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The chewing lice: world checklist and biological overview.
Phylogeny and biogeography of dabbling ducks (genus: Anas): A comparison of molecular and morphological evidence
It is suggested that the high dispersal ability of birds (especially dabbling ducks) has important implications for recovery of branches using molecular systematics and Geographic origin for most internal branches is ambiguous using several reconstruction methods.
The population genetics of host specificity: genetic differentiation in dove lice (Insecta: Phthiraptera)
- K. Johnson, B. Williams, Devin M Drown, R. Adams, D. Clayton
- Biology, Environmental ScienceMolecular ecology
- 1 January 2002
Examining the genetic structure in the mitochondrial cytochrome oxidase I (COI) gene of two genera of lice occurring on multiple sympatric species of doves in southern North and Central America found that species of Physconelloides exhibited more genetic structure than did species of Columbicola.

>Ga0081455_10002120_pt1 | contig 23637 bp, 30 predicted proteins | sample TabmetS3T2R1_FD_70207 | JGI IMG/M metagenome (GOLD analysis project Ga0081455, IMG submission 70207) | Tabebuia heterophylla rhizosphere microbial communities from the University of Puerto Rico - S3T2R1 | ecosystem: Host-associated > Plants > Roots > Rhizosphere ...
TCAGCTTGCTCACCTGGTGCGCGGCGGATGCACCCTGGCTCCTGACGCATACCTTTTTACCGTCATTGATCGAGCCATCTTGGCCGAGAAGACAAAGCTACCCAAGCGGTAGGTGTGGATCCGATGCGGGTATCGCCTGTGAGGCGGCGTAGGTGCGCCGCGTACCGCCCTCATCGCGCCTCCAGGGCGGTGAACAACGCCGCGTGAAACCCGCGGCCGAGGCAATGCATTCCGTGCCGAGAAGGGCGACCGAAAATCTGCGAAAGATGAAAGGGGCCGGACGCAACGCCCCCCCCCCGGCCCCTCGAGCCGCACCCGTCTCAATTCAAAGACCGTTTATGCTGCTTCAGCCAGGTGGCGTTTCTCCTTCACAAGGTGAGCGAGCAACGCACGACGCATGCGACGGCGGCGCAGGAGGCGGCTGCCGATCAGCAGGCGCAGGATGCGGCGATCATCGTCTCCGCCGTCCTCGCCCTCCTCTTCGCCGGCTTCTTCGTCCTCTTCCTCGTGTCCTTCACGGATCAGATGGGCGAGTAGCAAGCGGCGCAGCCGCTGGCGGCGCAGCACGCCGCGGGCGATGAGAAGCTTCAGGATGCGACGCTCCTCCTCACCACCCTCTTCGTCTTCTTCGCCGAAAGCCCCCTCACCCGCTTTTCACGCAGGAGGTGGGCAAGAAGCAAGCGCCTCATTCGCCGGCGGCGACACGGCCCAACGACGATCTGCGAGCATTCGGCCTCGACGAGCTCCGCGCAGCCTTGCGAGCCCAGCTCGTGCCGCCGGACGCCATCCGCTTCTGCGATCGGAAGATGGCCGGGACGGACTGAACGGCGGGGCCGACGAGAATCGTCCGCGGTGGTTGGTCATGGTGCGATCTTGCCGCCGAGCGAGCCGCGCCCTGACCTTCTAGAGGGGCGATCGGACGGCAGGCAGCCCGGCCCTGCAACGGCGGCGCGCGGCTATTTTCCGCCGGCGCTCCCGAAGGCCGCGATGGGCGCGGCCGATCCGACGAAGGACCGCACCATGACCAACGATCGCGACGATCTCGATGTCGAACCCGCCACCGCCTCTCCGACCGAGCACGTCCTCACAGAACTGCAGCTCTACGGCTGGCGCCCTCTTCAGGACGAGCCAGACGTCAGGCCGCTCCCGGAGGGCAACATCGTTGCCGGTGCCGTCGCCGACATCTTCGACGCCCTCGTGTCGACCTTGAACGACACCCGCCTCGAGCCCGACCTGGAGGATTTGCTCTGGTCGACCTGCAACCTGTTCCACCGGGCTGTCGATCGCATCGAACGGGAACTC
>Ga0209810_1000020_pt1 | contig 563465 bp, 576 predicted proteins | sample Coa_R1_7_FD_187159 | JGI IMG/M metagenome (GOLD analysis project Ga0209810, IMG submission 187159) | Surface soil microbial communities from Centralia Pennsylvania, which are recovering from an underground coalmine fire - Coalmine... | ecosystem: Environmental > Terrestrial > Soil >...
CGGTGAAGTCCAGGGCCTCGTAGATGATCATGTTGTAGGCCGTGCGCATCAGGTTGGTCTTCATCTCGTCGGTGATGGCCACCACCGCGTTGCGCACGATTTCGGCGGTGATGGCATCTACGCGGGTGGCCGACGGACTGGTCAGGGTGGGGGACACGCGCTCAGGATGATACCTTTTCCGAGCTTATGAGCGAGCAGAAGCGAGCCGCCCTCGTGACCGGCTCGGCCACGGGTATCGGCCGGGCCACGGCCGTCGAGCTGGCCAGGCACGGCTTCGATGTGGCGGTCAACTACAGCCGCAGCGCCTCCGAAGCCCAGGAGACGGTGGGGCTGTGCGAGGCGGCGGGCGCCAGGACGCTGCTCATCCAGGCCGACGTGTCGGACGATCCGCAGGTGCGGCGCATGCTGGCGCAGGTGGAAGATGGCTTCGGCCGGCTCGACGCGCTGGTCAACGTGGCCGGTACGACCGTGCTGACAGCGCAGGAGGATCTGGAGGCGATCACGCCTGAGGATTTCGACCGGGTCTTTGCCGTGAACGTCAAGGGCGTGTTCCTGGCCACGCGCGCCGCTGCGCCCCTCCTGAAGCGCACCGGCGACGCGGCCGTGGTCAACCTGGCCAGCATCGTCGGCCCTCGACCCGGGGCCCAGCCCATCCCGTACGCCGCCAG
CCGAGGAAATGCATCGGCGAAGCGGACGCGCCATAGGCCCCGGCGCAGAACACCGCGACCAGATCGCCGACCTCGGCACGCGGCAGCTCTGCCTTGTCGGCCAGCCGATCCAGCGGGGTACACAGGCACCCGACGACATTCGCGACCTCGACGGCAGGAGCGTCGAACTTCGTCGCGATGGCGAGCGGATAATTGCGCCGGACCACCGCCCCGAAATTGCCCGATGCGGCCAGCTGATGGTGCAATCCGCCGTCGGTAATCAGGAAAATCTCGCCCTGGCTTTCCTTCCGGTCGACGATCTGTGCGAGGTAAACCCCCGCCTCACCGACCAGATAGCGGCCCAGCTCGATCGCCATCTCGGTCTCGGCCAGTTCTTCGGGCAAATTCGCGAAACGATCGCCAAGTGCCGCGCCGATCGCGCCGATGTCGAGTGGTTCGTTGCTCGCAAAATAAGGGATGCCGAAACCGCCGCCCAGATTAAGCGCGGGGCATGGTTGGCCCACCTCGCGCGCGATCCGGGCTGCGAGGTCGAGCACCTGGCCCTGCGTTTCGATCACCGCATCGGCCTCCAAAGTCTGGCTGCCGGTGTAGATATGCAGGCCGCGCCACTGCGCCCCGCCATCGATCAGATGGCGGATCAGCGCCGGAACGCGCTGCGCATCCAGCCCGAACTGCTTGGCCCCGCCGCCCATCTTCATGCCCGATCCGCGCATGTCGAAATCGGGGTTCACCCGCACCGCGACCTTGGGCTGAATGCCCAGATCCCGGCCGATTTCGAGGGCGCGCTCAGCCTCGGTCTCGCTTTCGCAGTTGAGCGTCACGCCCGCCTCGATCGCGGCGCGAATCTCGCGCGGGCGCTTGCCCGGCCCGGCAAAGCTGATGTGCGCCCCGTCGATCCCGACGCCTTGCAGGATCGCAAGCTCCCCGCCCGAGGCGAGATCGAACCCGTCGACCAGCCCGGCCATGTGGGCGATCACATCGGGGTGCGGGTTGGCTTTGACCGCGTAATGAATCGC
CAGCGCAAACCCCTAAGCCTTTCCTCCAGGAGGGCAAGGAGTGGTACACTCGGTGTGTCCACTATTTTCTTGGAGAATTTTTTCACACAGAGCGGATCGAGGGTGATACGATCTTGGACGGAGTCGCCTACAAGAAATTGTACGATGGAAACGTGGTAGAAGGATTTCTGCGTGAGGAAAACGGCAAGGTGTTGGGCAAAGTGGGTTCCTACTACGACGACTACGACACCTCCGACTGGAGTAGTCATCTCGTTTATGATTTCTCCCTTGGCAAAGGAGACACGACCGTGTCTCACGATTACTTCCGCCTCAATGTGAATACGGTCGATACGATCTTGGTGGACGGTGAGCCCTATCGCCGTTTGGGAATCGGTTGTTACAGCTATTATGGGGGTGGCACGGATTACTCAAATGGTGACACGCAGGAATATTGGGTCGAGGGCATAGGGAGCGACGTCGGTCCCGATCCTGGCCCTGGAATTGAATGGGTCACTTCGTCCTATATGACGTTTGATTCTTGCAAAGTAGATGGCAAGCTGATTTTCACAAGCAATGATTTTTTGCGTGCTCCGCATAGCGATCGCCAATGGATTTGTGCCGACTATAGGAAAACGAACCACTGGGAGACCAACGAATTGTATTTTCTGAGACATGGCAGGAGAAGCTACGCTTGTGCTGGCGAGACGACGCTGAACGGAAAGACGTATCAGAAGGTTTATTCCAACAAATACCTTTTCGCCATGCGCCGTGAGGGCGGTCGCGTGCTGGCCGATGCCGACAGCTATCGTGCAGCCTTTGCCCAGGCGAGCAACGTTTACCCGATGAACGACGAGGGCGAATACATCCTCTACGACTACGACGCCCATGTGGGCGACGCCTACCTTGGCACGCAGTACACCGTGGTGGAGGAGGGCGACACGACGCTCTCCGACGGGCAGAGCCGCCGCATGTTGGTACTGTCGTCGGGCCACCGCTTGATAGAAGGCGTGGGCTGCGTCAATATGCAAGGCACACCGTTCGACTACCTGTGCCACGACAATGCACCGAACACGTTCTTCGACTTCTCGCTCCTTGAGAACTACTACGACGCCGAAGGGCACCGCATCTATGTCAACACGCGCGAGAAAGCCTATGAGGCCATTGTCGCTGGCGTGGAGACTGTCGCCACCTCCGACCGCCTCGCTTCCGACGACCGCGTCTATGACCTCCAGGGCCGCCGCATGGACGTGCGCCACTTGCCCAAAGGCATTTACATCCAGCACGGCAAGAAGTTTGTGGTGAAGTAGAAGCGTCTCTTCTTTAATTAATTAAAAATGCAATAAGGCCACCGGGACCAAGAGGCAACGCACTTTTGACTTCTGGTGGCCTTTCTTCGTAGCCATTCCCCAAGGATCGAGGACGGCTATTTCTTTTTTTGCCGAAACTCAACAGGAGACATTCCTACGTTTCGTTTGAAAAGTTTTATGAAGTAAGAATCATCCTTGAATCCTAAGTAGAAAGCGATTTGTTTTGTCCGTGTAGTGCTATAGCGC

The biology, ecology, and evolution of chewing lice
When do parasites fail to speciate in response to host speciation?
This work reconstructed trees from mitochondrial and nuclear DNA sequences for pigeons and doves and their feather lice and identified three apparent cases where the host has speciated but the associated parasite has not.
Coevolution of Life on Hosts: Integrating Ecology and History
Aligned 18S for Zoraptera (Insecta): phylogenetic position and molecular evolution.
Ecology of congruence: past meets present.
Careful comparison of chewing lice genera suggests that dispersal is a more fundamental barrier to host switching among related hosts than is establishment, and there is a correspondence between important ecological factors and the degree of phylogenetic congruence.
The evolution of echolocation in swiftlets
A well-supported molecular phylogeny is presented for the swiftlets and their relatives based on DNA sequence data from two mitochondrial genes, which are used to reconstruct the evolution of echolocation and provide strong evidence that the swiftlet group are amonophyletic group.
Phylogenomics and the evolution of hemipteroid insects
- K. Johnson, C. Dietrich, K. Yoshizawa
- BiologyProceedings of the National Academy of Sciences
- 26 November 2018
The results indicated that thrips (Thysanoptera) are the closest living relatives of true bugs and allies (Hemiptera) and that hemipteroid insects started diversifying before the Carboniferous period, over 365 million years ago.